Protocol No.14 bis was opened for signature on May 27, 2009 at the 119th session of the Council of Europe Committee of Ministers held in Madrid in May 2009. It needs ratification by three states to enter into force (article 6 of the Protocol). As of December 2009, nine CoE states have ratified it (Denmark, Georgia, Iceland, Ireland, Monaco, Norway, San Marino, Slovenia and Ukraine) and eight others have signed it prior to ratification (Austria, Cyprus, France, Poland, Romania, Slovakia, Spain and Sweden).
Protocol 14 bis will only apply to those applications that are pending before the Court against each of the States for which the Protocol No.14 bis has entered into force. Member states may provisionally apply the Protocol No.14 bis before entry into force (article 7 of the Protocol) that has been done by Albania, Belgium, Estonia, Germany, Liechtenstein, Luxembourg, the Netherlands, Spain, Switzerland and the United Kingdom. On 22 December 2009 the Court was notified its first judgments on the merits adopted by a three-judge Committee, in two cases concerning Germany.
It is often said that the Court is the victim of its own success. It is evident that without entry into force of Protocol No.14 bis the Court's caseload would become quite simply unmanageable. The application of Protocol No.14 bis, though not providing a definitive answer to the Court's problems, is estimated to increase the efficiency of the Court by 20-25%. Protocol No. 14 bis resemble an emergency response to the crisis of the Court's caseload due to the unusually low number of ratifications for entry into force - ratification by three States only. This was done in order to allow it to enter into force as quickly as possible. On the other hand, it is important to underline that Protocol No.14 bis remains a provisional, interim measure pending entry into force of Protocol No. 14 and is deliberately limited to the introduction of two procedural elements taken from Protocol No. 14.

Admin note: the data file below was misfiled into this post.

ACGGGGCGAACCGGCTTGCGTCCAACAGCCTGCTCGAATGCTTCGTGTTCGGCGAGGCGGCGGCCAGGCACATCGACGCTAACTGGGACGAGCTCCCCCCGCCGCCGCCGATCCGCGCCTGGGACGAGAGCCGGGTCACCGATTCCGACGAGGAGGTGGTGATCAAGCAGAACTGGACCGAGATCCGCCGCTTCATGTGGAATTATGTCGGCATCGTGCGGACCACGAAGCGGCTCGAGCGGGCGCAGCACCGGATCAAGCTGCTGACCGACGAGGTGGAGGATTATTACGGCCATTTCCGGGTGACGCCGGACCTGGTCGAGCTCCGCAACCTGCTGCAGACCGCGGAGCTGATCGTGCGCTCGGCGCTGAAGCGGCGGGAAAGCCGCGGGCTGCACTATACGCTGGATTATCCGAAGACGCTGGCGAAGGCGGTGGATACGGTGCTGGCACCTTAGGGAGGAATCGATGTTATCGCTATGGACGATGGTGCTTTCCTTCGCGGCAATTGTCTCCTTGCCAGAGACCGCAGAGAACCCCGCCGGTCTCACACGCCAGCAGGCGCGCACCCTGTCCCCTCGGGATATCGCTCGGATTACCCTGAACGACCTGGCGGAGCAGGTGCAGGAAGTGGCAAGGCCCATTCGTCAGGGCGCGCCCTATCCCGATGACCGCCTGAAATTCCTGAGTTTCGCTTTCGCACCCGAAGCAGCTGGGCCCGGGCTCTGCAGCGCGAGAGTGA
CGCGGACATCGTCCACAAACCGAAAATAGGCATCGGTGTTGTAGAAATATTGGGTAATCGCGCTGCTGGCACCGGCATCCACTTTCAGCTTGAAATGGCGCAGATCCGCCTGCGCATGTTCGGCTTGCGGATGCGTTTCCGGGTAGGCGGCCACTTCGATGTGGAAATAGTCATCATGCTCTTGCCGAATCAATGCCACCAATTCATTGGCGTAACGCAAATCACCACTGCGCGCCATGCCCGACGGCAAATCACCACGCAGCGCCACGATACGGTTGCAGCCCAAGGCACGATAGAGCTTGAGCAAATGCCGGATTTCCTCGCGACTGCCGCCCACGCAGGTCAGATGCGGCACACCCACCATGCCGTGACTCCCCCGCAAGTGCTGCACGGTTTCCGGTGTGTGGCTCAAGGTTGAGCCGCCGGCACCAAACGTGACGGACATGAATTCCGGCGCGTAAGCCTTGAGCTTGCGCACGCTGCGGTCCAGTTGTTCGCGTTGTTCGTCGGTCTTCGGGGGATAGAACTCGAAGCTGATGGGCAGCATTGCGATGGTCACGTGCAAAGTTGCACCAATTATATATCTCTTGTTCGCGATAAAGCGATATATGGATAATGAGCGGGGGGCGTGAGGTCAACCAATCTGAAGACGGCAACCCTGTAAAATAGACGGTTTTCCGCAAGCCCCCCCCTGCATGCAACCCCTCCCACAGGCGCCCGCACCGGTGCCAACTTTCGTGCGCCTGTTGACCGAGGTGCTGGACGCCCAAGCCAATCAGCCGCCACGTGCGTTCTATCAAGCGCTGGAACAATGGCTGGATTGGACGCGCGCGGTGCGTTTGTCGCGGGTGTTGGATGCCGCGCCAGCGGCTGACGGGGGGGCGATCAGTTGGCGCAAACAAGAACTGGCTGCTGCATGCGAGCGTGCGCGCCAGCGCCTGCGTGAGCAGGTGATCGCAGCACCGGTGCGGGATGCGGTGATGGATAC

On January 15, 2010, the Russia became the last and final state to ratify Protocol 14. The full Protocol will now enter into force on June 1, 2010, in line with article 19 of the Protocol. The terms of Protocol 14 bis will continue in force until this time.
PhD student, MGIMO University (Moscow, Russia) and Pierre Mendes France University (Grenoble, France)
Declaration of the Committee of Ministers on the occasion of the Organisation's 60th anniversary (May 12, 2009) CM(2009)50 final, available at http://www.coe.int/t/cm/adoptedTexts_en.asp#P100_9566.
Convention for the Protection of Human Rights and Fundamental Freedoms, November 4, 1950, Europ. TS No. 5, 213 UNTS 221.
The European Court of Human Rights (the Court) consists of a number of judges equal to the number of member States of the Council of Europe that have ratified the Convention, currently forty-seven, ECHR, article 20.
Explanatory Report to Protocol No. 14 to the Convention for the Protection of Human Rights and Fundamental Freedoms, amending the control system of the Convention (October 4 2005) ¶ 3 available at http://www.echr.coe.int/NR/rdonlyres/1EC62EF1-E72F-4B6A-976C-7CBB22CFCAC8/0/Protocol14Explanatory.pdf.
In the words of the Court, "individuals now enjoy at the international level a real right of action to assert the rights and freedoms to which they are directly entitled under the Convention". See Mamatkulov and Askarov v. Turkey (Eur. Ct. H.R. February 4, 2005), Applications nos. 46827/99 and 46951/99, para. 122.
Explanatory Report to Protocol No. 14, supra note 4, para. 6.
Id., para. 46.
Explanatory Report to Protocol No. 14 bis to the Convention for the Protection of Human Rights and Fundamental Freedoms, para. 1 available at http://conventions.coe.int/Treaty/EN/Reports/Html/204.htm.
Id., para. 2.
ECHR, article 28, as amended by Protocol No. 14 bis.
Explanatory Report to Protocol No. 14 bis, supra note 9, para. 15.
Press release issued by the Registrar of the European Court of Human Rights, First Judgments adopted by three judges under the Court's new procedures No. 983 (December 21, 2009).
Explanatory Report to Protocol No. 14 bis, supra note 9, para. 3.